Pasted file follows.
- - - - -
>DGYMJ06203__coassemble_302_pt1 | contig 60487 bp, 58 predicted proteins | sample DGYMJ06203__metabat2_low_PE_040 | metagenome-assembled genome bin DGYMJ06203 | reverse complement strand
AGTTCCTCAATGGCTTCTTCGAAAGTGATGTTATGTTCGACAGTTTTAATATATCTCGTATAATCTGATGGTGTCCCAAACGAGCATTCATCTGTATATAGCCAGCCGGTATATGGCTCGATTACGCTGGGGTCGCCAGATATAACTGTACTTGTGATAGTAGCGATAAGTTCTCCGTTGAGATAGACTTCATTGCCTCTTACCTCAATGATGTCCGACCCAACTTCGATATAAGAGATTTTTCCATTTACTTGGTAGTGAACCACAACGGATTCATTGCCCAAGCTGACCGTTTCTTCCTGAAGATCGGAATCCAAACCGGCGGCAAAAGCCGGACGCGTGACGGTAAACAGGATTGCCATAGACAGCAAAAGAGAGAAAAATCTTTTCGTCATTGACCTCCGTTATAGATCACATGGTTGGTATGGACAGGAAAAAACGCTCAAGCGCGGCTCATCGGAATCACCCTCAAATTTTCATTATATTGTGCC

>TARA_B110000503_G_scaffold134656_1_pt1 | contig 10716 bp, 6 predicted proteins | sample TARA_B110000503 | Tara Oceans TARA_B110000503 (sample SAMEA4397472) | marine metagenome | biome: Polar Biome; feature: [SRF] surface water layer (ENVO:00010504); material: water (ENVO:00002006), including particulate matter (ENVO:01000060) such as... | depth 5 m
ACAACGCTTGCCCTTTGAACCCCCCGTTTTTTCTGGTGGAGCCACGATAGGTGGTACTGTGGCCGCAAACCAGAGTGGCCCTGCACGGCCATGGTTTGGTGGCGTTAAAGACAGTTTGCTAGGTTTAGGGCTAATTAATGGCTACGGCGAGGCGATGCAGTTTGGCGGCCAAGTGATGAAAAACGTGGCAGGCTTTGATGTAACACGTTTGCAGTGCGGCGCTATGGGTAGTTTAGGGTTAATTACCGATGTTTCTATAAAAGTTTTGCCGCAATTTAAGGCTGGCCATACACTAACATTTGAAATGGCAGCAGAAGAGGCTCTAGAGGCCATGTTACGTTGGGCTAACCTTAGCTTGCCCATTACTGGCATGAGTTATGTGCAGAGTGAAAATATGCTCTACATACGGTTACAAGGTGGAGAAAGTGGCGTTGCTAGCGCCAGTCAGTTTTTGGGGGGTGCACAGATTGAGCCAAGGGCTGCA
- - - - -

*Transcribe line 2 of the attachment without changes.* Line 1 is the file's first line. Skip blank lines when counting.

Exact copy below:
AGTTCCTCAATGGCTTCTTCGAAAGTGATGTTATGTTCGACAGTTTTAATATATCTCGTATAATCTGATGGTGTCCCAAACGAGCATTCATCTGTATATAGCCAGCCGGTATATGGCTCGATTACGCTGGGGTCGCCAGATATAACTGTACTTGTGATAGTAGCGATAAGTTCTCCGTTGAGATAGACTTCATTGCCTCTTACCTCAATGATGTCCGACCCAACTTCGATATAAGAGATTTTTCCATTTACTTGGTAGTGAACCACAACGGATTCATTGCCCAAGCTGACCGTTTCTTCCTGAAGATCGGAATCCAAACCGGCGGCAAAAGCCGGACGCGTGACGGTAAACAGGATTGCCATAGACAGCAAAAGAGAGAAAAATCTTTTCGTCATTGACCTCCGTTATAGATCACATGGTTGGTATGGACAGGAAAAAACGCTCAAGCGCGGCTCATCGGAATCACCCTCAAATTTTCATTATATTGTGCC